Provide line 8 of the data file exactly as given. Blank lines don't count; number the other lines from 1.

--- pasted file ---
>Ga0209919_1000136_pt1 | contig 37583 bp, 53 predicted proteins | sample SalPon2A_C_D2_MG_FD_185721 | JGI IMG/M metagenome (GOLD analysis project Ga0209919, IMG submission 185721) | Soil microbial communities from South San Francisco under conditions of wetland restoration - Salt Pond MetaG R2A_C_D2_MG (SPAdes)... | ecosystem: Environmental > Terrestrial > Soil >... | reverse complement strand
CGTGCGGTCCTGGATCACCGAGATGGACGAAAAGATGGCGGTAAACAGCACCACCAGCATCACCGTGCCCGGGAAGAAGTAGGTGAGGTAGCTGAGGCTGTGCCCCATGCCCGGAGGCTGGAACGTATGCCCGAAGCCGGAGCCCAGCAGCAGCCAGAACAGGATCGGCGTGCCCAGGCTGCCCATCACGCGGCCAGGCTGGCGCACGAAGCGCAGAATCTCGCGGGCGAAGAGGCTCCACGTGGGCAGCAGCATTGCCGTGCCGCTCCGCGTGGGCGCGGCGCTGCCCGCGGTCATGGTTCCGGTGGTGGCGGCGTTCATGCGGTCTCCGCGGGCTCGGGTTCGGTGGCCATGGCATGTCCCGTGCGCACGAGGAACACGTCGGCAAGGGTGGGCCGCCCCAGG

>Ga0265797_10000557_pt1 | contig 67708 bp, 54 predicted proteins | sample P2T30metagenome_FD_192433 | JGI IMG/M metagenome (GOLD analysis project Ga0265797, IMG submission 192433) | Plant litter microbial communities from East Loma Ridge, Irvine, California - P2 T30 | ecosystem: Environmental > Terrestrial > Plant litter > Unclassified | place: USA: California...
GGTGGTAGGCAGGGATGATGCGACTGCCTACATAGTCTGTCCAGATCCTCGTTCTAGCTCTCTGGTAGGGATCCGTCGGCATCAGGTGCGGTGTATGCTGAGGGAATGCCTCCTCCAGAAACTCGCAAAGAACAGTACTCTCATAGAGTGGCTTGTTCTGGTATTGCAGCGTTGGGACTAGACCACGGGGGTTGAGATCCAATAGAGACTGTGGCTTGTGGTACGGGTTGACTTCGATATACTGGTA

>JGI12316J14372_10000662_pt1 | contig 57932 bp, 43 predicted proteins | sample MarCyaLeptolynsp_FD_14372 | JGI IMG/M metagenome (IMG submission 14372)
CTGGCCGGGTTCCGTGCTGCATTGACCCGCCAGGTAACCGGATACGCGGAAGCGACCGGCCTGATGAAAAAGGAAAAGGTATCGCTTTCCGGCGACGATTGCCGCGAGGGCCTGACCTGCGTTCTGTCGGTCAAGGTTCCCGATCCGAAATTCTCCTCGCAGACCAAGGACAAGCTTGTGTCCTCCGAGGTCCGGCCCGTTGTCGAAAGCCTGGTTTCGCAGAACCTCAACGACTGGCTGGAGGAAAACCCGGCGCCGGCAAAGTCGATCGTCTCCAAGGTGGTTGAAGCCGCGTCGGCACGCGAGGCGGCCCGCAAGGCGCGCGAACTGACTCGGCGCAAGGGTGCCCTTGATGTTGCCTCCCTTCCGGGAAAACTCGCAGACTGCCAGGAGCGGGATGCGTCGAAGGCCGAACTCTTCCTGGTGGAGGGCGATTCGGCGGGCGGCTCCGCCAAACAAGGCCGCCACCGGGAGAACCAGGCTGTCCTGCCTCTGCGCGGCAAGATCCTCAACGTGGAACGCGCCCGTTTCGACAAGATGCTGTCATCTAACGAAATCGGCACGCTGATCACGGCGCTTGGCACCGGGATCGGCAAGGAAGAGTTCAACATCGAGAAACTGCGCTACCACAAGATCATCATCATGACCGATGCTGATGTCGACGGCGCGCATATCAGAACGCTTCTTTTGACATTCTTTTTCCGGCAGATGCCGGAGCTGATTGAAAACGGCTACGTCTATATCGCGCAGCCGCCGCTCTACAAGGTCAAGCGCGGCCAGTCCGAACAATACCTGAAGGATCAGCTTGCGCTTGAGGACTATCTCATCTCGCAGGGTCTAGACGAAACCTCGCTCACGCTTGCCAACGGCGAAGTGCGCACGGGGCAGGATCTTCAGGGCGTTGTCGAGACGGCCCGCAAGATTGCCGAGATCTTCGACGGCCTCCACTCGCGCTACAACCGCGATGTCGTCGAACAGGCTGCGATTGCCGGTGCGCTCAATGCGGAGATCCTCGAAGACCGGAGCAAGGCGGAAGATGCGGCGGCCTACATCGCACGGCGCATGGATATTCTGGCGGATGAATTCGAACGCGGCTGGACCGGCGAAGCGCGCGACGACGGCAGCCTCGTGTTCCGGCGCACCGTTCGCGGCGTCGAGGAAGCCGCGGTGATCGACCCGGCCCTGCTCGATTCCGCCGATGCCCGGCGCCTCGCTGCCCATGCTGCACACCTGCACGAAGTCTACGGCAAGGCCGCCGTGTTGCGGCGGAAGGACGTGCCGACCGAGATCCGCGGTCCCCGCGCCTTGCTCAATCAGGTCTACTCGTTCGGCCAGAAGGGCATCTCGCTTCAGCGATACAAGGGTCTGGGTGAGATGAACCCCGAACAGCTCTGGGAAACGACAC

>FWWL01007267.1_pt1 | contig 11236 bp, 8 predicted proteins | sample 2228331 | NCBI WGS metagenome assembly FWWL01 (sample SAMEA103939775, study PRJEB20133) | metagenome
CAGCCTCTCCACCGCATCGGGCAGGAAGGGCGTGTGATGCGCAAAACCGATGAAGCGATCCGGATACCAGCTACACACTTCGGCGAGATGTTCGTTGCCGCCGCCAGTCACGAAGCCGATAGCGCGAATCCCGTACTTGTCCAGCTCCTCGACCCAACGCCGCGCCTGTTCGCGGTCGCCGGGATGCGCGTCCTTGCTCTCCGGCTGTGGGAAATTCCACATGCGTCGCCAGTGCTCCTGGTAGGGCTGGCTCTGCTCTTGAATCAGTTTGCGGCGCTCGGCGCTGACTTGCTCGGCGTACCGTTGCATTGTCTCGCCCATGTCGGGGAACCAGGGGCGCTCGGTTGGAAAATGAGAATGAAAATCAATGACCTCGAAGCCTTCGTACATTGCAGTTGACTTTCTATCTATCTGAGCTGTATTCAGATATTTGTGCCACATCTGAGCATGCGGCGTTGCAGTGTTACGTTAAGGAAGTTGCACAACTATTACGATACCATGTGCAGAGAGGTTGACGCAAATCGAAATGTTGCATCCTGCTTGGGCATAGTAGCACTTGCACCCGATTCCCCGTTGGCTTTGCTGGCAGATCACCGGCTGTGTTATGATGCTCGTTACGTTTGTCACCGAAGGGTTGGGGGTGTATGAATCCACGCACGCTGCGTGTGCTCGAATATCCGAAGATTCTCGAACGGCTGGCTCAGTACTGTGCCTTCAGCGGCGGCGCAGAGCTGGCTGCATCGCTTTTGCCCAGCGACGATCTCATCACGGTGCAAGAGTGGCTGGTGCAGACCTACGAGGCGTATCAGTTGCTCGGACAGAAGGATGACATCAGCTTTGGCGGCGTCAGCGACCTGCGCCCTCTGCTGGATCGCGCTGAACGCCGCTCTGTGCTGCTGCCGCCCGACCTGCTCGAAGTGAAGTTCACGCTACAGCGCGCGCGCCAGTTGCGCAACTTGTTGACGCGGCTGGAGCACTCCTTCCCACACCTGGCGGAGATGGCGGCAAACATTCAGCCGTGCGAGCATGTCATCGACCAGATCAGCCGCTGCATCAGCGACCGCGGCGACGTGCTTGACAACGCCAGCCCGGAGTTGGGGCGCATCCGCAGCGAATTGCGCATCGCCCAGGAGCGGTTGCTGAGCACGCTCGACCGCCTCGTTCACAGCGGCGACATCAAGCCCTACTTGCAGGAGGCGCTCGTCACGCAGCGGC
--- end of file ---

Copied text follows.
CAGCCTCTCCACCGCATCGGGCAGGAAGGGCGTGTGATGCGCAAAACCGATGAAGCGATCCGGATACCAGCTACACACTTCGGCGAGATGTTCGTTGCCGCCGCCAGTCACGAAGCCGATAGCGCGAATCCCGTACTTGTCCAGCTCCTCGACCCAACGCCGCGCCTGTTCGCGGTCGCCGGGATGCGCGTCCTTGCTCTCCGGCTGTGGGAAATTCCACATGCGTCGCCAGTGCTCCTGGTAGGGCTGGCTCTGCTCTTGAATCAGTTTGCGGCGCTCGGCGCTGACTTGCTCGGCGTACCGTTGCATTGTCTCGCCCATGTCGGGGAACCAGGGGCGCTCGGTTGGAAAATGAGAATGAAAATCAATGACCTCGAAGCCTTCGTACATTGCAGTTGACTTTCTATCTATCTGAGCTGTATTCAGATATTTGTGCCACATCTGAGCATGCGGCGTTGCAGTGTTACGTTAAGGAAGTTGCACAACTATTACGATACCATGTGCAGAGAGGTTGACGCAAATCGAAATGTTGCATCCTGCTTGGGCATAGTAGCACTTGCACCCGATTCCCCGTTGGCTTTGCTGGCAGATCACCGGCTGTGTTATGATGCTCGTTACGTTTGTCACCGAAGGGTTGGGGGTGTATGAATCCACGCACGCTGCGTGTGCTCGAATATCCGAAGATTCTCGAACGGCTGGCTCAGTACTGTGCCTTCAGCGGCGGCGCAGAGCTGGCTGCATCGCTTTTGCCCAGCGACGATCTCATCACGGTGCAAGAGTGGCTGGTGCAGACCTACGAGGCGTATCAGTTGCTCGGACAGAAGGATGACATCAGCTTTGGCGGCGTCAGCGACCTGCGCCCTCTGCTGGATCGCGCTGAACGCCGCTCTGTGCTGCTGCCGCCCGACCTGCTCGAAGTGAAGTTCACGCTACAGCGCGCGCGCCAGTTGCGCAACTTGTTGACGCGGCTGGAGCACTCCTTCCCACACCTGGCGGAGATGGCGGCAAACATTCAGCCGTGCGAGCATGTCATCGACCAGATCAGCCGCTGCATCAGCGACCGCGGCGACGTGCTTGACAACGCCAGCCCGGAGTTGGGGCGCATCCGCAGCGAATTGCGCATCGCCCAGGAGCGGTTGCTGAGCACGCTCGACCGCCTCGTTCACAGCGGCGACATCAAGCCCTACTTGCAGGAGGCGCTCGTCACGCAGCGGC